As an engineer who likes efficiency, I've tried a number of different CFL bulbs--probably about 100 in toto in the past decade or so--and figure that others wondering what to do in replacing lightbulbs (and electing politicians) might be interested in my experience.
The bulbs I like best are the simple bare bulb 60W equivalent in a "bright white" or "daylight" style; I've had to replace very few of them, and they seem to indeed last the full 5-10 years promised for such bulbs. I still doubt that they actually last the promised 10,000 hours of use, but they at least do indeed save money.
Second best are the 60W equivalent bulbs for recessed lighting--they also give you a few thousand hours of use, and really reduce the power needed to light a room. Honorable mention goes to some three way CFLs I bought about a decade ago. All of these lasted several thousand hours, even if I'm not sure that MTTF averaged 5000-10000 hours as promised.
Bulbs to avoid; as far as I can tell, the rest of them. Why so? I'm not sure, but my hunch is that the bulbs are really designed to work at "60W equivalent", and when the design is "tweaked" to work at 75W, 100W, or 40W equivalent, the designers simply haven't done the reliability work to make them actually work well.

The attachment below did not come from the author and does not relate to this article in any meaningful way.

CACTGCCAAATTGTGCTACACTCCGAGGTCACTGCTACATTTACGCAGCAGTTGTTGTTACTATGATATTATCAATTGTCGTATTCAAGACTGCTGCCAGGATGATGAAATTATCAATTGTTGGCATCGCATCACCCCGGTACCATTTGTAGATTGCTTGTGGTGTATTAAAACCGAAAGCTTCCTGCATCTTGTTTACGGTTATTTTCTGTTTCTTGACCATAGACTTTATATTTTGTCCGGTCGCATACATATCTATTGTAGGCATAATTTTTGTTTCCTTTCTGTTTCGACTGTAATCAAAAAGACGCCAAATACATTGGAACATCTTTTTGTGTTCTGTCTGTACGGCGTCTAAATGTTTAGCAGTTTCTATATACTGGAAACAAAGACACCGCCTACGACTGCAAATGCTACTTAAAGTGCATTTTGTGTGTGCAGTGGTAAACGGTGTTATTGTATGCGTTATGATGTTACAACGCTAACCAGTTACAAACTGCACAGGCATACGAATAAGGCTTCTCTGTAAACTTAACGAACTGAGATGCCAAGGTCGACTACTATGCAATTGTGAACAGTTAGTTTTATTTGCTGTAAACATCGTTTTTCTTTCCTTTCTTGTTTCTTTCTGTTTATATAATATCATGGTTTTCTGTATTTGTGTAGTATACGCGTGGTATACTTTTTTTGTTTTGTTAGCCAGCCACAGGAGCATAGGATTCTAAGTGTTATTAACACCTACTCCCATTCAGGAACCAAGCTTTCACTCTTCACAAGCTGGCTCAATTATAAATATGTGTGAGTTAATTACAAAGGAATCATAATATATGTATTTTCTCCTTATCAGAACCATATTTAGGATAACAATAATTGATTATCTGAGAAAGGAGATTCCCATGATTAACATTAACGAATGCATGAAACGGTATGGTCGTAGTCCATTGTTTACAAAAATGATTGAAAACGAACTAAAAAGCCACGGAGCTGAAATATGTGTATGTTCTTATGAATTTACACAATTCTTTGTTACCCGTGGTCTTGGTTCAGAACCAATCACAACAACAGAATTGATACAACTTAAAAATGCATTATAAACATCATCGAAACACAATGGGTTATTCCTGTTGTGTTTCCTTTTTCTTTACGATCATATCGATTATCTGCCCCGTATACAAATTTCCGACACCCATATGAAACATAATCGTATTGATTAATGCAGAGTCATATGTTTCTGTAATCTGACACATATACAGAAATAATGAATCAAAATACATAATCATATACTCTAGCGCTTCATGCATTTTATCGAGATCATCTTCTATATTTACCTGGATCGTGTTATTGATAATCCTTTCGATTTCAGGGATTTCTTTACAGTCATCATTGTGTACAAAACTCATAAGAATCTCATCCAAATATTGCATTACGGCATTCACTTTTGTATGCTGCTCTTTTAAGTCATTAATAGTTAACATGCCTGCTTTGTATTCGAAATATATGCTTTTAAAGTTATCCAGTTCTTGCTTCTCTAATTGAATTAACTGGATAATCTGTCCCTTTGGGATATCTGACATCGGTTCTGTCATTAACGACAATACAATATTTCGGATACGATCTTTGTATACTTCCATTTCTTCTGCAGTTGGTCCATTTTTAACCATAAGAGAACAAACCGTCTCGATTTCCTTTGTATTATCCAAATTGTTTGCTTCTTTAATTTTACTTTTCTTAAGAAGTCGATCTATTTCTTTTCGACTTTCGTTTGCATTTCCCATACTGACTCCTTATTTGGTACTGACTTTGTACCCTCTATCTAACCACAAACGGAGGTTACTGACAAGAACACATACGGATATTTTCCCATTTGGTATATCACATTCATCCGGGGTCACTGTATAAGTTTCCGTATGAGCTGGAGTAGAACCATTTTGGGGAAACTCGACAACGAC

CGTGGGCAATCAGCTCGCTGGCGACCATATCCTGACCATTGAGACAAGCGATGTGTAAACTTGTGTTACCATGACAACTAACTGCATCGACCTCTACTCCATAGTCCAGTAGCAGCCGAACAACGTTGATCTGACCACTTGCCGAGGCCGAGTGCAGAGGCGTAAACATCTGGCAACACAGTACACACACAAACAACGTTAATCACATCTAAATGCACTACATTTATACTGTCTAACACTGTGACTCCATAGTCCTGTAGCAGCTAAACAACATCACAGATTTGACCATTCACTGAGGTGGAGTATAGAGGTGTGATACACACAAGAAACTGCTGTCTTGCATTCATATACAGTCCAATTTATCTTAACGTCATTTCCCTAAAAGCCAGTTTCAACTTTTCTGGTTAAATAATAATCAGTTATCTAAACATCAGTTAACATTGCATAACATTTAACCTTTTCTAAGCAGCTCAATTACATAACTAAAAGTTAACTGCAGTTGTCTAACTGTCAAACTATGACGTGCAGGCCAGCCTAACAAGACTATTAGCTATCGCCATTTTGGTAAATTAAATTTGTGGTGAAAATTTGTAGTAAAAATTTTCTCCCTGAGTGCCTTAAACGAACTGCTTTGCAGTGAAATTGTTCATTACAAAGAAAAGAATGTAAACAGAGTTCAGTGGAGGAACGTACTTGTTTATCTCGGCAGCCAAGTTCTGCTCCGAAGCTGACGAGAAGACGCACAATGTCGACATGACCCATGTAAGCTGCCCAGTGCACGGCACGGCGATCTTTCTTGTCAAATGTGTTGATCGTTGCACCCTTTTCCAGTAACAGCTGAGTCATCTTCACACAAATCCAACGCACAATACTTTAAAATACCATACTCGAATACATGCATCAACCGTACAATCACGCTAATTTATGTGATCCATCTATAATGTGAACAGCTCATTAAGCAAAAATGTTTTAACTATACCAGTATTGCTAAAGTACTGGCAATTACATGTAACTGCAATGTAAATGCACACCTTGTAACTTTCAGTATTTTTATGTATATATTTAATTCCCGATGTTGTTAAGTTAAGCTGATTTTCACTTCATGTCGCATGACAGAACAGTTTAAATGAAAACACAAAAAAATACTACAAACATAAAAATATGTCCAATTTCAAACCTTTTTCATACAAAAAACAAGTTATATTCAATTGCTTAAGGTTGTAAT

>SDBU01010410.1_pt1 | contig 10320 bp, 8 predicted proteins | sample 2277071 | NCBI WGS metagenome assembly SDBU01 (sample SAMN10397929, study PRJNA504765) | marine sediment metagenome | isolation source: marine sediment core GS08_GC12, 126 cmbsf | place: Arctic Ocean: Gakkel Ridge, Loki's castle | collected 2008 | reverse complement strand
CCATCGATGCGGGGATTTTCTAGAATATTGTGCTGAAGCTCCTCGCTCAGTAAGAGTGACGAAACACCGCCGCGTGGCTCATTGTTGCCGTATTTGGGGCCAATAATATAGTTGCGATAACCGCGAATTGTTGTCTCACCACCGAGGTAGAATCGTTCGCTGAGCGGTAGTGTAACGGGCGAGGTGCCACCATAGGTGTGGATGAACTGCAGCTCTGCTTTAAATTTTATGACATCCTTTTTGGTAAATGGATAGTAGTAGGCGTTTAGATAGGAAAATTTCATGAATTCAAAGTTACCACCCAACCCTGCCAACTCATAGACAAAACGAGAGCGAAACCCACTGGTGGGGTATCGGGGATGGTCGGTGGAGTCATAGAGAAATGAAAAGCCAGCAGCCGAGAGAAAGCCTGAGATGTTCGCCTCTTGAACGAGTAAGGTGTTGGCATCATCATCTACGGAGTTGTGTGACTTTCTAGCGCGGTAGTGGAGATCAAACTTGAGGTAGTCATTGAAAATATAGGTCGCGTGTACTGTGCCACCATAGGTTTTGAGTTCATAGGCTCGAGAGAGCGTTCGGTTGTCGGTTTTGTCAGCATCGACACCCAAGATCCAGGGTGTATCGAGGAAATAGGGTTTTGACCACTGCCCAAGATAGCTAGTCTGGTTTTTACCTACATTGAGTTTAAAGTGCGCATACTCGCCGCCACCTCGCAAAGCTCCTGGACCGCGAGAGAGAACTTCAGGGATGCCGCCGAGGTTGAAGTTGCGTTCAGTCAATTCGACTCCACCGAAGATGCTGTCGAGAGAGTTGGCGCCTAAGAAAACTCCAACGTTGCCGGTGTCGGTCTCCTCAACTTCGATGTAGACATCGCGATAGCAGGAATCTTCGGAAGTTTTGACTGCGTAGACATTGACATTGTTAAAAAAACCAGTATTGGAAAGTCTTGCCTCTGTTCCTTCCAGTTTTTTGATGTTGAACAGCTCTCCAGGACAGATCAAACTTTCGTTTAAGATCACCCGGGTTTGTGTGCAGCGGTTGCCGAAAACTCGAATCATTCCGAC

The worst bulbs I've seen are the small round and enclosed bulbs intended for bathroom vanities. They literally do not last as long as the incandescent bulbs in the same fixture.
So a word to the wise; 60W recessed and bare CFLs work pretty well, and the rest? Well, write a letter to your Congressman letting him know that the claim that all CFLs work for 5-10 years is, to put it politely, false, and that he'd do well to lift the coming bans on incandescent bulbs if he wants your vote. Or, for that matter, a well lit bathroom.
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